Introductory Astronomy: The Planet NEPTUNE

Basic Facts:
Average distance from Sun: 30.1 AU
Period of revolution about Sun: 164.8 years
Period of rotation: 17.3 hours
Radius: 3.9 Earth radii
Mass: 17.1 Earth masses
Average Density: 1.7 g/cm^3
Magnetic Field: 100 times Earth's, highly inclined
Surface features: great dark spot, circulation and smaller spots visible, rings, moons
Atmosphere: 84% H2, 14% He, 3% methane
Temperature: -353 degrees Fahrenheit

Like Uranus, Neptune's color is due to the presence of methane in its atmosphere. Neptune has only 1% more methane than Uranus, but this is enough to make it a much deeper blue color. Atmospheric circulation is visible on Neptune; in fact, it even has a , like the Great Red Spot on Jupiter. This Spot is due to rising currents of gas. (However, the Hubble Space Telescope didn't see the Great Dark Spot when it last looked at Neptune; it could be that the storm is over!) The cloud patterns on Neptune are driven by heat flowing from the interior and the planet's rapid rotation.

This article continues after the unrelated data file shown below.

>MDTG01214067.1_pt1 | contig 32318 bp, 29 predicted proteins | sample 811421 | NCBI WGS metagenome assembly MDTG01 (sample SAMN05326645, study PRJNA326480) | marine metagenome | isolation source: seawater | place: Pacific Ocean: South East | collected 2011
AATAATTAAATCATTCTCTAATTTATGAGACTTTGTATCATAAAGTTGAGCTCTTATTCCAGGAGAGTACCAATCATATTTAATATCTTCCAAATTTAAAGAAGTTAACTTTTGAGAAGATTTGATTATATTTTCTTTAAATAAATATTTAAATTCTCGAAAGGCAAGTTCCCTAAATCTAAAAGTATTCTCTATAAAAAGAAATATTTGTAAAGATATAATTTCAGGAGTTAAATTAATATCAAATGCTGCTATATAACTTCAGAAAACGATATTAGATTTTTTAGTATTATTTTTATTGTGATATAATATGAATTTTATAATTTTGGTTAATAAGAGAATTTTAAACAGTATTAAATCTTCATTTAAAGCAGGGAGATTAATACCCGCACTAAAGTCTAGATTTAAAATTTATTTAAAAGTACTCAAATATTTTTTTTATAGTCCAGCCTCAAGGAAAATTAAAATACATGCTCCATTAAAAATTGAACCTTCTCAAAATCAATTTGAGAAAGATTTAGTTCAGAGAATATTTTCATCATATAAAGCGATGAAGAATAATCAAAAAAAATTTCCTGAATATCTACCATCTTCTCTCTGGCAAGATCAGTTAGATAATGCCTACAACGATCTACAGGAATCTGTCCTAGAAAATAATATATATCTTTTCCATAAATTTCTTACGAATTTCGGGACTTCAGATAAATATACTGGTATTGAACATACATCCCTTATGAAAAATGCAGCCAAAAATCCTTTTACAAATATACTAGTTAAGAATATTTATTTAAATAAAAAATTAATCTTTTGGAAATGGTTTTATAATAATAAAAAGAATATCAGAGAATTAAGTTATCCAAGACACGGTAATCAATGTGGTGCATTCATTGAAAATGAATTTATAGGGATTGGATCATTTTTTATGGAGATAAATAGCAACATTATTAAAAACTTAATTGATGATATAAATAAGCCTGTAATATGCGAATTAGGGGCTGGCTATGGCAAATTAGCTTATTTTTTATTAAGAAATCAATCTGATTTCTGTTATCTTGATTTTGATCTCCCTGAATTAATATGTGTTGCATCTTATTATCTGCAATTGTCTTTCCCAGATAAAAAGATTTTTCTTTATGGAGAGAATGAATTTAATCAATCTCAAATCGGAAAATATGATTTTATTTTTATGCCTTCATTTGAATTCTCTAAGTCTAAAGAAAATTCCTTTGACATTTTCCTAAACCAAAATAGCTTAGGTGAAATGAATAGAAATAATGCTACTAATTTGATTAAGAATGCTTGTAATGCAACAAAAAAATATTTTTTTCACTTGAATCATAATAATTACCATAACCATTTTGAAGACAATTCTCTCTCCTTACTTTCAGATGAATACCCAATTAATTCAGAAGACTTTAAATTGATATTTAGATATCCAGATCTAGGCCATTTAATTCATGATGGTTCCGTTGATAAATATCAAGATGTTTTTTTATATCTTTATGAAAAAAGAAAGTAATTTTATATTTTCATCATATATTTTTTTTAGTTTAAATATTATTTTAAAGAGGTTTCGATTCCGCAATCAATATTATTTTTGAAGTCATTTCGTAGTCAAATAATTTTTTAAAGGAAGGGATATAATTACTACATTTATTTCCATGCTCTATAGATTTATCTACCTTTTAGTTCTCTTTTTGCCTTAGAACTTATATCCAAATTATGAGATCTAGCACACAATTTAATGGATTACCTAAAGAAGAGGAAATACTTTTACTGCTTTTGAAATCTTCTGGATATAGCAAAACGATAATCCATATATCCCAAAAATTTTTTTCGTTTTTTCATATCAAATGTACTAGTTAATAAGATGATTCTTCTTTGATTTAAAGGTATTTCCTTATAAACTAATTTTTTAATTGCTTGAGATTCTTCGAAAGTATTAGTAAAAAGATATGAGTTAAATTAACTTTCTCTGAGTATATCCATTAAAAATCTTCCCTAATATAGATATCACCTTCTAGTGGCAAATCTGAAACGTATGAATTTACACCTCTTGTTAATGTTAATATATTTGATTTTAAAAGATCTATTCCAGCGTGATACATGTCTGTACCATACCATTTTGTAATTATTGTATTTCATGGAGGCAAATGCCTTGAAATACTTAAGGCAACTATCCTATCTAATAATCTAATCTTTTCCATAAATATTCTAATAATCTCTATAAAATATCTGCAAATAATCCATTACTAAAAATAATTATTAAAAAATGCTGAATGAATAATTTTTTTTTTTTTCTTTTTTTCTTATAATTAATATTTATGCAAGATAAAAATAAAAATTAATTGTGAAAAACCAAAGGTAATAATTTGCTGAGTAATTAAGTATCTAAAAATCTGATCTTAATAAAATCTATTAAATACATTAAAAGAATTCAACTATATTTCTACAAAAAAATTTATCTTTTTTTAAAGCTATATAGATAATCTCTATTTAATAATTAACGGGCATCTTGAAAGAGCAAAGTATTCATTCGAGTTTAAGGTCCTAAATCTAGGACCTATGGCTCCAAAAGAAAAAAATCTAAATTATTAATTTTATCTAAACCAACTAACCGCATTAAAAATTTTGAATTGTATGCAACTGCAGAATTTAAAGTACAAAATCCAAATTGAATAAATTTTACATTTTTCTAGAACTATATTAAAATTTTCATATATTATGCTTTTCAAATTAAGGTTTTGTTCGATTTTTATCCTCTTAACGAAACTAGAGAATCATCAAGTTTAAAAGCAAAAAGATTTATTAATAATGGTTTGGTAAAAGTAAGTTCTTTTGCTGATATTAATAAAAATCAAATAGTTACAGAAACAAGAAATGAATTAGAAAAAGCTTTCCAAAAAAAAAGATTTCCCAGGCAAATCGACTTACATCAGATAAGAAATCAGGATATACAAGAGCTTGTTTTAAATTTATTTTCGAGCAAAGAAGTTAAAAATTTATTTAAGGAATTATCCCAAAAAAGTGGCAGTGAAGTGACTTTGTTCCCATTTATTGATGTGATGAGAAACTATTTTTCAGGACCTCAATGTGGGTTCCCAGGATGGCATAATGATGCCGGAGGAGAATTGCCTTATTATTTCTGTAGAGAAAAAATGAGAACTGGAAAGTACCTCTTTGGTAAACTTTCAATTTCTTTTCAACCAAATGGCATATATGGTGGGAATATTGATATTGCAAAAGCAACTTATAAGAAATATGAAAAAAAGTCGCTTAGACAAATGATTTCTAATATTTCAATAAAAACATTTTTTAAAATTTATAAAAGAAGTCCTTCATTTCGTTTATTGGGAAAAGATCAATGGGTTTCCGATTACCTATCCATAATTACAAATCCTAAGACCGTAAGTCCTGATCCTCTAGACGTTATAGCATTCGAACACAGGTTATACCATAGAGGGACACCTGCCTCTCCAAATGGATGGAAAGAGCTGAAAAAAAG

Neptune has a ring system, like all giant planets. Its narrowest rings appear to have lots of dust while the broader rings do not. The rings are made of rocky material (as opposed to ices) so they do not reflect light as well.

Neptune has at least 8 moons. Six are small, dark, rocky moons which orbit within the rings themselves. The other two, Triton and Nereid, have peculiar orbits, which suggests that the system was disturbed at one time by an interaction with another celestial object. Nereid has a highly elliptical orbit, and Triton actually orbits Neptune backwards (in the direction opposite to the rotation of Neptune). Triton is cold enough to retain an atmosphere of nitrogen and methane which is hundreds of thousands of times less dense than the Earth's. Astronomers have found faults and evidence of past volcanic activity on Triton. There is also evidence of vents of methane which spew up into Triton's atmosphere when the crust is warmed by the Sun.

To learn more about Neptune, its rings, and moons, click here.